The provisions of the proposed regulations regarding recharacterization of certain intercompany debt as equity include numerous additional detailed rules, including rules relating to partnerships and successor entities and anti-avoidance rules, as well as rules applying where one party to a debt instrument joins or leaves an Expanded Group.
The proposed regulations also require extensive contemporaneous documentation of indebtedness between members of an Expanded Group if:
stock of any member of the Expanded Group is traded on (or subject to the rules of) an established financial market;
total assets shown on any "applicable financial statement" exceed $100 million; or
total annual revenue shown on any applicable financial statement exceeds $50 million.
An "applicable financial statement" includes any financial statement that includes one or more Expanded Group members and is either (i) a financial statement required to be filed with the Securities and Exchange Commission, (ii) a certified audited financial statement that is used for credit purposes, reporting to shareholders or partners, or any other substantial non-tax purpose, or (iii) a financial statement required to be provided to any federal, state, or foreign government or agency.
The purpose of the documentation requirements is to enhance the ability of the IRS to apply traditional debt-equity analysis to intercompany indebtedness. These requirements do not change existing substantive law, but failure to comply with the documentation requirement would result in re-characterization of the intercompany debt as equity.
The proposed regulations require the parties to an intercompany debt to prepare written documentation within 30 days after issuance of the debt establishing the following:
the unconditional, legally binding obligation to repay a sum certain on demand or on one or more fixed dates;
the holder's rights as a creditor to enforce the debt, such as the right to call an event of default or acceleration of the debt in the event of non-payment of interest or principal when due and the right to sue the debtor to enforce payment; and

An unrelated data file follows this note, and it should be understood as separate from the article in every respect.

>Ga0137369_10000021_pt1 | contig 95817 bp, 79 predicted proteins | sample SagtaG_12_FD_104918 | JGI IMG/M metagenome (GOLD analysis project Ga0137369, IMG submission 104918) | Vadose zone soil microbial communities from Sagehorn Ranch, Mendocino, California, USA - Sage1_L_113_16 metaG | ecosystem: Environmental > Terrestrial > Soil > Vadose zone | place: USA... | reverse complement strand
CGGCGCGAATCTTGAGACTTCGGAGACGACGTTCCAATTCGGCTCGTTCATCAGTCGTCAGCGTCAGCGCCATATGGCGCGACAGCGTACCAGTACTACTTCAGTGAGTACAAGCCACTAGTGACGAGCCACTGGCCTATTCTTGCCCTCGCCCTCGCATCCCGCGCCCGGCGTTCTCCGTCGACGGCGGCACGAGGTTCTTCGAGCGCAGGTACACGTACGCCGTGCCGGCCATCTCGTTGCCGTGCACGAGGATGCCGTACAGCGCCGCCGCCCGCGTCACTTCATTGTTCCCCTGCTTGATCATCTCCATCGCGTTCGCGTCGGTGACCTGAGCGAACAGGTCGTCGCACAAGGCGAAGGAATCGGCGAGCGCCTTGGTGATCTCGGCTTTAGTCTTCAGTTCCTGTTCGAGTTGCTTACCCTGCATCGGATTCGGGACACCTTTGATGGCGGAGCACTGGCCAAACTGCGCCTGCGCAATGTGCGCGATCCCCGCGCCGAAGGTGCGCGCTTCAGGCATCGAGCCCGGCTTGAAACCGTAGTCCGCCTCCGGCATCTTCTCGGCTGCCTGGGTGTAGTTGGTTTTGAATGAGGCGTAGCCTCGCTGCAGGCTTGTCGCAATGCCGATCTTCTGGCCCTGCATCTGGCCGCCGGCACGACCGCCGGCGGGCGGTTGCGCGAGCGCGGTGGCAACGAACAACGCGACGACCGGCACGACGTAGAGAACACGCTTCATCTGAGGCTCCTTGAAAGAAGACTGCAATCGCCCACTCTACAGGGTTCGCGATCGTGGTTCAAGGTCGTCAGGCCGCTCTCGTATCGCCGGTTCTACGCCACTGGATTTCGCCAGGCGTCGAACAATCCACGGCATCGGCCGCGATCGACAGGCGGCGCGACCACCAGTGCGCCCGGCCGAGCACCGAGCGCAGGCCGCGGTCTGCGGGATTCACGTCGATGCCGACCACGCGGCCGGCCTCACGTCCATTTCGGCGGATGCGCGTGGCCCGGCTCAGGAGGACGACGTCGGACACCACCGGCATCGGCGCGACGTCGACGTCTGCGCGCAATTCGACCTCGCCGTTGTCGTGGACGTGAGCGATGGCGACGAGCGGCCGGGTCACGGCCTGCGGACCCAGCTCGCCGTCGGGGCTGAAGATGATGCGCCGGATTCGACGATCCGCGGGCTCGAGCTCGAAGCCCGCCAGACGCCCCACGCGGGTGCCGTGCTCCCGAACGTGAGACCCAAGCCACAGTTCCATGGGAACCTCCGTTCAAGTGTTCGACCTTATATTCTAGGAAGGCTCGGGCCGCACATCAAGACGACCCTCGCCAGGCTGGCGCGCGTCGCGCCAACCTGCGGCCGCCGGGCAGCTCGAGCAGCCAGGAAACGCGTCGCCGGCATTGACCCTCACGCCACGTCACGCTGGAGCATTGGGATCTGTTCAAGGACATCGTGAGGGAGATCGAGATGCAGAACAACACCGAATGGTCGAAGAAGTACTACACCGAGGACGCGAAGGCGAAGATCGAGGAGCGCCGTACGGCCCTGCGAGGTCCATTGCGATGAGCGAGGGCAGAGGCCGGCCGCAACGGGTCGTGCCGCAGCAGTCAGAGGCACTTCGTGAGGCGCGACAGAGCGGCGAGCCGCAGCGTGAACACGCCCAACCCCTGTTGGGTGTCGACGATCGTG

the reasonable expectation of repayment of the debt, which may be established by cash flow projections, financial statements, appraisals, or other information regarding the financial condition of the debtor.
In addition, the following written documentation must be prepared on an ongoing basis during the life of the loan:
within 120 days of the due date of any payment of interest or principal, written evidence of payment, such as copies of bank statements, cancelled checks, or wire transfers; and
within 120 days after any default or event giving rise to a right to accelerate repayment, written evidence of the holder's reasonable exercise of the diligence and judgment of a creditor.
The proposed regulations include special rules applicable to documentation of cash pooling arrangements and revolving credit facilities.
Bifurcation of Instruments
The proposed regulations would permit the IRS to recharacterize, based upon a facts and circumstances analysis, a purported debt instrument between members of a Modified Expanded Group by treating the instrument partially as debt and partially as equity. The Modified Expanded Group definition is the same as that for an Expanded Group, except that a 50% ownership threshold is substituted for the 80% threshold. Although the scope of the bifurcation rule is not entirely clear, the proposed regulations indicate that the rules could apply where the IRS determines that there is a reasonable expectation that a portion, but not the entirety of, a purported indebtedness will be repaid.
The documentation and bifurcation rules would only apply to debt issued after finalization of the regulations. The rules recharacterizing certain debt as equity, however, would apply beginning 90 days after finalization of the regulations to any debt issued on or after April 4, 2016, although distributions and acquisitions prior to April 4, 2016 would not be taken into account in applying the funding rule. For purposes of the effective date rules, if pre-existing debt is refinanced or significantly modified on or after the effective date, the debt will be treated as new debt issued on the date of refinancing or modification.
What to Do
The government has asked for comments on the proposed regulations, and it is impossible at this time to predict with any accuracy when the regulations will be finalized and what changes will be made. However, the applicability of portions of the proposed regulations to debt issuances and certain transactions occurring on or after April 4, 2016 suggests that taxpayers should carefully and promptly review their intercompany arrangements in order to ascertain the likely impact of the new rules on their particular situations.